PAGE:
Drought, Jumbos Blamed For Lack Of School Fees (Malindi)
March 11, 2023
Residents of Chakama in Kilifi County have attributed the failure by most
parents to take their children to secondary school to severe drought and
Despite government efforts to have a 100 percent transition rate from
primary to secondary school, many students are still at home as their
parents have no means of raising their fees due to the prolonged dry spell
and invasion of their farms by marauding jumbos.
The residents said the drought had pushed them to farm along the Galana
(Sabaki) River, but the crops they produce are usually eaten up by the wild
animals that have moved out of the dry and parched Tsavo East National Park
in search of water and pasture.
The jumbo’s, they said, had also become dangerous as they maraud homes thus
affecting daily economic activities. School children have to be escorted by
adults and many times they reach school late.
They were speaking at the Chakama Primary School where Adu Member of County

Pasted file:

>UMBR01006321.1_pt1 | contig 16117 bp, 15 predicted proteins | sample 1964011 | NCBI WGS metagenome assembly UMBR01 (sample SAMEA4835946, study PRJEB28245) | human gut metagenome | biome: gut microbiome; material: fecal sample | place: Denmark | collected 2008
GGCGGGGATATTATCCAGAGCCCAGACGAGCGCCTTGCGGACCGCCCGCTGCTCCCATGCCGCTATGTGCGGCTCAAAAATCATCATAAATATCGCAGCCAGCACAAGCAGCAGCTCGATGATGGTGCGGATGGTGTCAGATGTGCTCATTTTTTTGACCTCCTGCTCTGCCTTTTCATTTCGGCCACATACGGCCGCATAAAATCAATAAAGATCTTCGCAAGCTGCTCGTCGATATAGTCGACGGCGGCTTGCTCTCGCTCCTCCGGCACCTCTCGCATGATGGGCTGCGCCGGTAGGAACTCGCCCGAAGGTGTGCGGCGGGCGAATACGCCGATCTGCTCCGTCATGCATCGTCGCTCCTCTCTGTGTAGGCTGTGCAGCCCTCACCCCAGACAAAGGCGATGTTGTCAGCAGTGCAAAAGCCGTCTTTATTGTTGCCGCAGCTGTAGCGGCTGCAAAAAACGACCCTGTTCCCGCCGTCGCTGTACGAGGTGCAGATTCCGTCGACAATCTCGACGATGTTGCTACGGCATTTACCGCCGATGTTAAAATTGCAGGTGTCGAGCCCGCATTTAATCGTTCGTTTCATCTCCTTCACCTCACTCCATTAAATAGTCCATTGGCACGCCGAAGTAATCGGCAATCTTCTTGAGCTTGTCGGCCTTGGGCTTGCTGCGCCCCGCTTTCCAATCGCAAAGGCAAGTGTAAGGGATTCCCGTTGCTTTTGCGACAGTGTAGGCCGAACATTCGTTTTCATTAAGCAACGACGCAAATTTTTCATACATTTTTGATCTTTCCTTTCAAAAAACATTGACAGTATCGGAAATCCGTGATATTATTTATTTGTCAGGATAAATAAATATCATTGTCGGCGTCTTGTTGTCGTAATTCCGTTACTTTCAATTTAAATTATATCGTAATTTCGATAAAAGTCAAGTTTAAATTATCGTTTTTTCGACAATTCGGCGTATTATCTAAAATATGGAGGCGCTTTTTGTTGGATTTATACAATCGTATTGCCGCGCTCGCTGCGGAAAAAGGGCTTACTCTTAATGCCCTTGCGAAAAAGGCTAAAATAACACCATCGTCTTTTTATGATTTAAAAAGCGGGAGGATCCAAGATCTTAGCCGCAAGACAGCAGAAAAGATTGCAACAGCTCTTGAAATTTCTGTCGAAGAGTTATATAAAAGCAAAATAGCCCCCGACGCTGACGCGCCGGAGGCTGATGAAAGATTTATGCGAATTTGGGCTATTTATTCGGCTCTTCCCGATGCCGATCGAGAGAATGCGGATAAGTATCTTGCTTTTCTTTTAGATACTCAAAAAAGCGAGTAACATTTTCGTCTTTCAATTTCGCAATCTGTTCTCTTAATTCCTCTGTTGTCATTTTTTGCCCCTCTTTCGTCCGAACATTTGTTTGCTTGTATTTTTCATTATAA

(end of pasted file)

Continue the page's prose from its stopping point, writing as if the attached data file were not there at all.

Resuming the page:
Assembly Samson Zia launched the issuance of school fees cheques worth Sh5
million from the County Ward Scholarship Fund to sponsor about 1,300
secondary and tertiary education students across the ward.
The residents, who were led by Bahati Lughanje, Shamban Ziro and Samuel
Kambi called on the Kenya Wildlife Service (KWS) to drive away the jumbos
which they claimed had imposed a dusk to dawn curfew in many parts of the
Zia pleaded with Tourism and Wildlife Cabinet Secretary Peninah Malonza to
personally intervene and save the residents from further distress, claiming
that KWS officers had failed to address the matter.
“Whenever we ask KWS officers to drive away the elephants, they either tell
us that their vehicles have broken down or they do not have fuel. I urge
the Cabinet Secretary to personally intervene and have these animals driven
back to their habitat,” said Zia.
Raymond Musinda Charo, the Chief Chakama location said the government had
done its best to achieve the 100 per cent transition from primary to
secondary school but noted that drought and the elephants had affected the
He however assured the residents that the government was doing everything
possible to help them and called for their patience and cooperation.